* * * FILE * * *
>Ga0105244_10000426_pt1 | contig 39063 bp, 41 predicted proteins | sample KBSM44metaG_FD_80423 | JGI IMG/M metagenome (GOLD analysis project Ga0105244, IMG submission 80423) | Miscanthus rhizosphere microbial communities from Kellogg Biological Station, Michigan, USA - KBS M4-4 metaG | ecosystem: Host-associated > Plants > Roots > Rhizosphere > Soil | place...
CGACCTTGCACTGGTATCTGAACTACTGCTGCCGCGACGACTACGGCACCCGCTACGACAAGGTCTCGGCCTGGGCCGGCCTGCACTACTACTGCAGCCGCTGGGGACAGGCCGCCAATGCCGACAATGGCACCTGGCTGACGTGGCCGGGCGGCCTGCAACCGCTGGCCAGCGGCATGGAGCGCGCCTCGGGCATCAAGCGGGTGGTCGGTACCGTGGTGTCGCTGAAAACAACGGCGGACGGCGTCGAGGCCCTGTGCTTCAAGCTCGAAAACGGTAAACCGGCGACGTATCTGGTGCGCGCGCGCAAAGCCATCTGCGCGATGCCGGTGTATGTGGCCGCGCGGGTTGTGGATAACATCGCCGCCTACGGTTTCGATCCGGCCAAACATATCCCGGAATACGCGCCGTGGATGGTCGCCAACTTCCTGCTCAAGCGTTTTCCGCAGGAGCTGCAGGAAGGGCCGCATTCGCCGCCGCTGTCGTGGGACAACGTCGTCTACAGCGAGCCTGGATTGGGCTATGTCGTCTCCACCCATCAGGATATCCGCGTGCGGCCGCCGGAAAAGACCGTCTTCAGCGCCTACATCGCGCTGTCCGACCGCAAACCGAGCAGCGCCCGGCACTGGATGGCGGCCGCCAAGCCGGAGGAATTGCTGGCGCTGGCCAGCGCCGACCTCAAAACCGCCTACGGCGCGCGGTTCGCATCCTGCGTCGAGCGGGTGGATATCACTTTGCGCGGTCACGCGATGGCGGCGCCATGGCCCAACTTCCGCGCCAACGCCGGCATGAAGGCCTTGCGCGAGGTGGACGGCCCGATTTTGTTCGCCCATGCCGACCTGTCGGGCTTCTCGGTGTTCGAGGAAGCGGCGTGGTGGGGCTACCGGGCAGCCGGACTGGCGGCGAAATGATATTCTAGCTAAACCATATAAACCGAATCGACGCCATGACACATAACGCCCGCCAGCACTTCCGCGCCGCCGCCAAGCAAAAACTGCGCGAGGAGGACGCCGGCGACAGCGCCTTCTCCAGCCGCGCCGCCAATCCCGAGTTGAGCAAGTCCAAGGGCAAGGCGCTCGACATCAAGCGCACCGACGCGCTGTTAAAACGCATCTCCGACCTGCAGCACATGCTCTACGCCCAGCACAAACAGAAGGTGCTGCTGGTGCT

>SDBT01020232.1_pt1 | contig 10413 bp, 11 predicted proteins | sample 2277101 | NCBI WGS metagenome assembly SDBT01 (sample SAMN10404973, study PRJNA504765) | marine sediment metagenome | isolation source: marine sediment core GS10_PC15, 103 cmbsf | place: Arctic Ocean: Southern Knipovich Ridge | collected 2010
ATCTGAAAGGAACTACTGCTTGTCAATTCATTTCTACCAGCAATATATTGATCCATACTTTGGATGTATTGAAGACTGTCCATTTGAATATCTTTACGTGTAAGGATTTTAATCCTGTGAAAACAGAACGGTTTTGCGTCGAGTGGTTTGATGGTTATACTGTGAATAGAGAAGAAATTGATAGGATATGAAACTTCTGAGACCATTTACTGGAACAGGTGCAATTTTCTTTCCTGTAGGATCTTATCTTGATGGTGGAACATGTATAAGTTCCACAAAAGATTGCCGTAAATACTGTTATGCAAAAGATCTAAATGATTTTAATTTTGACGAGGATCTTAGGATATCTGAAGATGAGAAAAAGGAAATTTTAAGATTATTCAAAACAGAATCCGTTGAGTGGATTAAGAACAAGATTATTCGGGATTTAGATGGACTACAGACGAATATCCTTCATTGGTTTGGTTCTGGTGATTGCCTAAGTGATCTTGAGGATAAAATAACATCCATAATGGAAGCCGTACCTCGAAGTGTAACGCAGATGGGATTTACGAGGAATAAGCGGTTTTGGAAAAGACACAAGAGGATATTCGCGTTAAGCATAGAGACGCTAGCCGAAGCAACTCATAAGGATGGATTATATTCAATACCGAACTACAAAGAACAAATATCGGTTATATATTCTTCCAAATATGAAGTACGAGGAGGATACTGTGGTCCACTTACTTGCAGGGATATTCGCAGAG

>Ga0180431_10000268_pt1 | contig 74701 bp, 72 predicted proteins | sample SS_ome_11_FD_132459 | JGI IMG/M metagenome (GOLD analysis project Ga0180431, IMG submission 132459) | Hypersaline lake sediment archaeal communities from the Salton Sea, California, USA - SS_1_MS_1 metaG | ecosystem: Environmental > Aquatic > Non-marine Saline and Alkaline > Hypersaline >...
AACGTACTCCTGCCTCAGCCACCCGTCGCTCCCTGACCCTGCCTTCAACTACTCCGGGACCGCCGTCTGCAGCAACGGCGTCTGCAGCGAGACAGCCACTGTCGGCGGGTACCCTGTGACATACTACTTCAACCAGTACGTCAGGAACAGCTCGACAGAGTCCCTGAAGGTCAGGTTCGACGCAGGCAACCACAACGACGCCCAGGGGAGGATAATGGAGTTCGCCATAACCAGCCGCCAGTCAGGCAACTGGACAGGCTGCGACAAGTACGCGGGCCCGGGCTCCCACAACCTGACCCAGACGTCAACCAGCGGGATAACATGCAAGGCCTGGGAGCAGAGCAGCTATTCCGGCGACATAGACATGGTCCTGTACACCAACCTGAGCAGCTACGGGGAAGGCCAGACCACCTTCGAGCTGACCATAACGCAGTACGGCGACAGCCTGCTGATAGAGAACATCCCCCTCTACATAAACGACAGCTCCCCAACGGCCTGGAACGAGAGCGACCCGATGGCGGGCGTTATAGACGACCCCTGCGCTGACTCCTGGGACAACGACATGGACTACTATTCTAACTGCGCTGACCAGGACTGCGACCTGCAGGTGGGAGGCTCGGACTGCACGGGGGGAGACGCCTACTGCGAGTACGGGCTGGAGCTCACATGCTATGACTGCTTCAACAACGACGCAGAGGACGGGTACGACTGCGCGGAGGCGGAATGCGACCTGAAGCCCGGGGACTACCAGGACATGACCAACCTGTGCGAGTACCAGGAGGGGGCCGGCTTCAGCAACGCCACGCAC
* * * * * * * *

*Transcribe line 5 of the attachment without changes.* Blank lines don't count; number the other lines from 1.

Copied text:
>Ga0180431_10000268_pt1 | contig 74701 bp, 72 predicted proteins | sample SS_ome_11_FD_132459 | JGI IMG/M metagenome (GOLD analysis project Ga0180431, IMG submission 132459) | Hypersaline lake sediment archaeal communities from the Salton Sea, California, USA - SS_1_MS_1 metaG | ecosystem: Environmental > Aquatic > Non-marine Saline and Alkaline > Hypersaline >...